Are the worlds of computing and hunting as far apart as they seem? Find out in this interview with Jiri Kratochvil – Managing Director of the international software development company JetBrains, avid hunter and owner of a CZ 557 rifle.

Jiří Kratochvíl – Managing director of JetBrains and hunter

Can the modern world of IT and traditional hunting go together?

As a person who has been spending his life in the world of IT, I believe they can. I see the connection almost everywhere, even if many don’t realize it.  

 Let’s take a couple of the simplest examples: A lot of us use e.g. WhatsApp to communicate. Although it was released only ten years ago as a small start-up, everyone uses this application now, including hunters forcommunicating between themselves and sharing pictures of animals from their hunt. Personally, I also use Instagram and YouTube. Thanks to YouTube, I’ve learned how to blow the hunting horn. I’ll be able to blow it for the first time at an upcoming hunting event this season. I wouldn’t have been able to learn how to do it without watching the videos.

 If we dig deeper into more sophisticated technologies, digital riflescopes come to mind. These gadgets can record each shot, carry out automatic calibrations and even make adjustments according to ballistic parameters and current weather conditions. 

Do you “think IT” during actual shooting as well?

 No. IT thinking is too analytical. When shooting, one must listen to their instincts and not focus on more things at the same time. Shooting is not an IT solution.


What CZ guns do you own and why have you chosen them?

At the moment, I own 2 long guns: a CZ 557 rifle chambered for .308 Winchester cartridges and a semi-automatic variant of the vz. 58 – the CZ 858.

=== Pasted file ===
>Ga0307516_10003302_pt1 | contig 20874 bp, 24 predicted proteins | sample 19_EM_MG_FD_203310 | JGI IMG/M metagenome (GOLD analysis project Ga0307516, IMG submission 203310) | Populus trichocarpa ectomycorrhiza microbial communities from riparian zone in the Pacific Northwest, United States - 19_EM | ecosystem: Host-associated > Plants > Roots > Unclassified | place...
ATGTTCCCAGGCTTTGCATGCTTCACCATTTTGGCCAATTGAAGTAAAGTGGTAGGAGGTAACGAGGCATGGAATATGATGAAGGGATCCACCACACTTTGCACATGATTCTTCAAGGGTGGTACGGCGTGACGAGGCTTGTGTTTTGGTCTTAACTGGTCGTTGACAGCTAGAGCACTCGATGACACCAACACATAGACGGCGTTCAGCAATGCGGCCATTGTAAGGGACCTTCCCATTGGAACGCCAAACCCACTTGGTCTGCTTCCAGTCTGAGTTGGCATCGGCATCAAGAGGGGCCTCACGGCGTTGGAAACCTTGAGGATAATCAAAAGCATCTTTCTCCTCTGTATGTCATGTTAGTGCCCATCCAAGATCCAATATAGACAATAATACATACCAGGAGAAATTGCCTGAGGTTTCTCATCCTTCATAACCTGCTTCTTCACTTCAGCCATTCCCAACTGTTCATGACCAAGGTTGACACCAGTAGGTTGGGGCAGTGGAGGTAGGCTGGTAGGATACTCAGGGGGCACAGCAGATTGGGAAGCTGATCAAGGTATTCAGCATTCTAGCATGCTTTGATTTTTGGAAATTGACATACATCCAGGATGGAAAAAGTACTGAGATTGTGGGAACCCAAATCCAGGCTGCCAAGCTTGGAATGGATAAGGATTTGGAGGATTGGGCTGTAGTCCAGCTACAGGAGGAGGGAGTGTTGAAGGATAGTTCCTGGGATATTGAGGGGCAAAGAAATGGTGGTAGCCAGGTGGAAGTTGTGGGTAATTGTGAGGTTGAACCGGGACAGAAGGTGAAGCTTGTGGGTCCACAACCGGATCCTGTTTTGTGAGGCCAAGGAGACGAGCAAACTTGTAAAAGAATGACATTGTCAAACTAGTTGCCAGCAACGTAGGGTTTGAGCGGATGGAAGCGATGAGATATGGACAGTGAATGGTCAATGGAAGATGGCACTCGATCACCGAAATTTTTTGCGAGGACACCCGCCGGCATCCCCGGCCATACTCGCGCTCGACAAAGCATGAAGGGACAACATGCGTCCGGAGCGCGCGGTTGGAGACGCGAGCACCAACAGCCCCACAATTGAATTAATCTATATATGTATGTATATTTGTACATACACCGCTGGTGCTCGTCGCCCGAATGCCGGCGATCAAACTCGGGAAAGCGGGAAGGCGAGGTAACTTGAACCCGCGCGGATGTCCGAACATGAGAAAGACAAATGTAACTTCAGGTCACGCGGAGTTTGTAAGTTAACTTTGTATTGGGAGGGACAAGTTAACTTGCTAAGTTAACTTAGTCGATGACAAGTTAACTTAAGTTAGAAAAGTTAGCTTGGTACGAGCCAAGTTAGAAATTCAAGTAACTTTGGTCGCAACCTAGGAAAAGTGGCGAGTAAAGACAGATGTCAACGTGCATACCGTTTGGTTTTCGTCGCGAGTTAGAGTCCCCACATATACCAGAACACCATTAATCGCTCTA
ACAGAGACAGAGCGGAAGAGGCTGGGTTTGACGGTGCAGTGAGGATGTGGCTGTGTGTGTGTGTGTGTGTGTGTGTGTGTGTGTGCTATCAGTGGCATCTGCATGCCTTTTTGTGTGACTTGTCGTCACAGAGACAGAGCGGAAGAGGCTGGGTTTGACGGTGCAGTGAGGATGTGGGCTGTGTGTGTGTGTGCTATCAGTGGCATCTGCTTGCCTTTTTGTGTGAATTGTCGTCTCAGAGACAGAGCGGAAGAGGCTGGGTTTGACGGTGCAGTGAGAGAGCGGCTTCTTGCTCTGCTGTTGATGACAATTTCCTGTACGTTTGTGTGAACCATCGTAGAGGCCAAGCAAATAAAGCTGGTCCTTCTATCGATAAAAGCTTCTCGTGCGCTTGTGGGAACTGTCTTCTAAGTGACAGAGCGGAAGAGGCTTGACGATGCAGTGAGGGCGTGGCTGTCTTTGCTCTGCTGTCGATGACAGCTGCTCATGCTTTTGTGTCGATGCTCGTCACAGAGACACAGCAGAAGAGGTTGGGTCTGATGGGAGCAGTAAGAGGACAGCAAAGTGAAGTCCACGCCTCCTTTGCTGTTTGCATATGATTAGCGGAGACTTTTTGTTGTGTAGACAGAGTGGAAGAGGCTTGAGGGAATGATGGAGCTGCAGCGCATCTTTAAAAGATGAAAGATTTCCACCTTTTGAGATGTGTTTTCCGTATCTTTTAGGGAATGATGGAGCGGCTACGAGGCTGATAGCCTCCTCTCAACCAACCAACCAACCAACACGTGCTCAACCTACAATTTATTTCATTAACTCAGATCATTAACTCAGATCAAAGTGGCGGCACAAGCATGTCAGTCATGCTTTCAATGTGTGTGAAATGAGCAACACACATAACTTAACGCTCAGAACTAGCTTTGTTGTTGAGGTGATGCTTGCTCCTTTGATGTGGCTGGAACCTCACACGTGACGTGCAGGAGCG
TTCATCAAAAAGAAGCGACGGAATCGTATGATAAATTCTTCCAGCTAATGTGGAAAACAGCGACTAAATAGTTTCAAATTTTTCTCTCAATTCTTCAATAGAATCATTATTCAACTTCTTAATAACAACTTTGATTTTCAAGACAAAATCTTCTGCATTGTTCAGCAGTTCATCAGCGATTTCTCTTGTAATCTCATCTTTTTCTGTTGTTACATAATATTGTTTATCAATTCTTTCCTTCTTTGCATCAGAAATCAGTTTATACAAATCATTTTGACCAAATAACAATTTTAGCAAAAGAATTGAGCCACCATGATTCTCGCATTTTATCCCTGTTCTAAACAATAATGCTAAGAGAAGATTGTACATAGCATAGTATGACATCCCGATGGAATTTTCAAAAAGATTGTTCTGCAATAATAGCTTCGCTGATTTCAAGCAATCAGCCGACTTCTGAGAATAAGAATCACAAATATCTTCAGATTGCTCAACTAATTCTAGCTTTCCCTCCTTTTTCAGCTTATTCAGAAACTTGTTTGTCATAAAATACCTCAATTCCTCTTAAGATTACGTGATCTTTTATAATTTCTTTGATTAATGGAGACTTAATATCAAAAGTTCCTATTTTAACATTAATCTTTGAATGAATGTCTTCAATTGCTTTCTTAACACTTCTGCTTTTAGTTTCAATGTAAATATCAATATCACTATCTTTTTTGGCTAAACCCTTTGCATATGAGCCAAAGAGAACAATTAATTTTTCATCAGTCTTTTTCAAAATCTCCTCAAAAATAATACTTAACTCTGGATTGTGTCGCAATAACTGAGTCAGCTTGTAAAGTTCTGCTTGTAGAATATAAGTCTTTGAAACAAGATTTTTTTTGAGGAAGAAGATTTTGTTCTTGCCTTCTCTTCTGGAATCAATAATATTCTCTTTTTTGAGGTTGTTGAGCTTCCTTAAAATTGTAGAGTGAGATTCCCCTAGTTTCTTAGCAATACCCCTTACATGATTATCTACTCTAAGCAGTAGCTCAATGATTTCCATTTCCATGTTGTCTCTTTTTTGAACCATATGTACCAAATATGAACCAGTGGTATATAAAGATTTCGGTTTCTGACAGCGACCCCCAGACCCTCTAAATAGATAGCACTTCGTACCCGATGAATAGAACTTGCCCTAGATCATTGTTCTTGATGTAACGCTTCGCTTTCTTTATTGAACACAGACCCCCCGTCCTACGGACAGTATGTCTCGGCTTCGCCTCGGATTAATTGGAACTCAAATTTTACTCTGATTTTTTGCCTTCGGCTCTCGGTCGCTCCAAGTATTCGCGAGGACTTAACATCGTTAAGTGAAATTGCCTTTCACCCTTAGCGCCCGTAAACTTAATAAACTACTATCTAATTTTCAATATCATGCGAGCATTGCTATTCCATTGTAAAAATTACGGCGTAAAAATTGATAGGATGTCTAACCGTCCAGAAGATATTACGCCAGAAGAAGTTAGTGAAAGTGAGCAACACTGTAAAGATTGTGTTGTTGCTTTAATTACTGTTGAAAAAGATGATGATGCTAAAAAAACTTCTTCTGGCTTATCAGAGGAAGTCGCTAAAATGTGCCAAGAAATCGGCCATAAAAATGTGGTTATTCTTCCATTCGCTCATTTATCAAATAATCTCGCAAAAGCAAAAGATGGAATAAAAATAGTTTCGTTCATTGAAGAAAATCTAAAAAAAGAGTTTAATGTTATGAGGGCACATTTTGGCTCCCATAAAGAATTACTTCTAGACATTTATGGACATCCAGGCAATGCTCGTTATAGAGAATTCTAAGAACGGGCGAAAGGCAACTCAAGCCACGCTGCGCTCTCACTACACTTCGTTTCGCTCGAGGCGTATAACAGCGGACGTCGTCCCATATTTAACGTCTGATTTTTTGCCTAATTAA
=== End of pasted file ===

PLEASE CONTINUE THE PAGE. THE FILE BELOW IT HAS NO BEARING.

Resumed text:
I bought the CZ 858 mainly for recreational shooting. I regularly go to a shooting range and take part in competitions. The reason why I went for the 58 and not, for example, an AR-15 was partly due to nostalgia.  I had this gun when I was a soldier and grew very fond of it due to its reliability and simplicity. In my opinion, the 58 and CZ 75 are true legends.

For hunting, I’ve recently acquired a new CZ 557  .308 Winchester rifle. What caught my attention was its appearance – a truly beautiful modern rifle with a traditional design. It will make any owner proud at hunts. In this respect, I am quite conservative. I like tradition and definitely think it has its place in hunting. But the fact that this gun suits my style of shooting has, of course, also played a role in my decision. The overall design and functionality result in perfect ergonomics.   

What are the advantages of CZ guns regarding reliability, ergonomics, maintenance, etc.?

Without a doubt, the current CZ portfolio has no bad guns. The company produces reliable and time-proven hunting firearms that reflect the long tradition of this world-renowned brand.

What are the needs of a modern-day hunter?

Today’s hunters must have exactly the same skills as their forefathers, which means being familiar with their hunting grounds and the animals. Basically, the needs of modern hunters are no different than those from long ago. Obviously, the guns, ammunition and optics are on a completely different level, as far as technology is concerned. But what good would technology be if we didn’t understand animal behavior and know how to avoid startling them during a hunt.

Where hunting and gamekeeping are concerned, I like the unique traditionalism we strive to preserve for future generations. In our family, I draw on wisdom from the long tradition of gamekeepers on my wife’s side of the family. I try to pass on this exceptional knowledge to my children, especially during outings in the wild, where they learn how to be independent.

Is the tradition of hunting and gamekeeping held in high esteem in the Czech Republic?

When reading through comments on social media, I get the feeling that hunters are public enemy number one. However, we should admit that this undeserved bad reputation is partly our fault, as it was primarily formed during the communist regime. 

 Today, it is practically impossible to see a drunk hunter at a hunt. This is due, in part, to regular police checks that I certainly welcome. However, the stereotypical image of hunters is deeply rooted in our society, even though it hasn’t been true for a long time.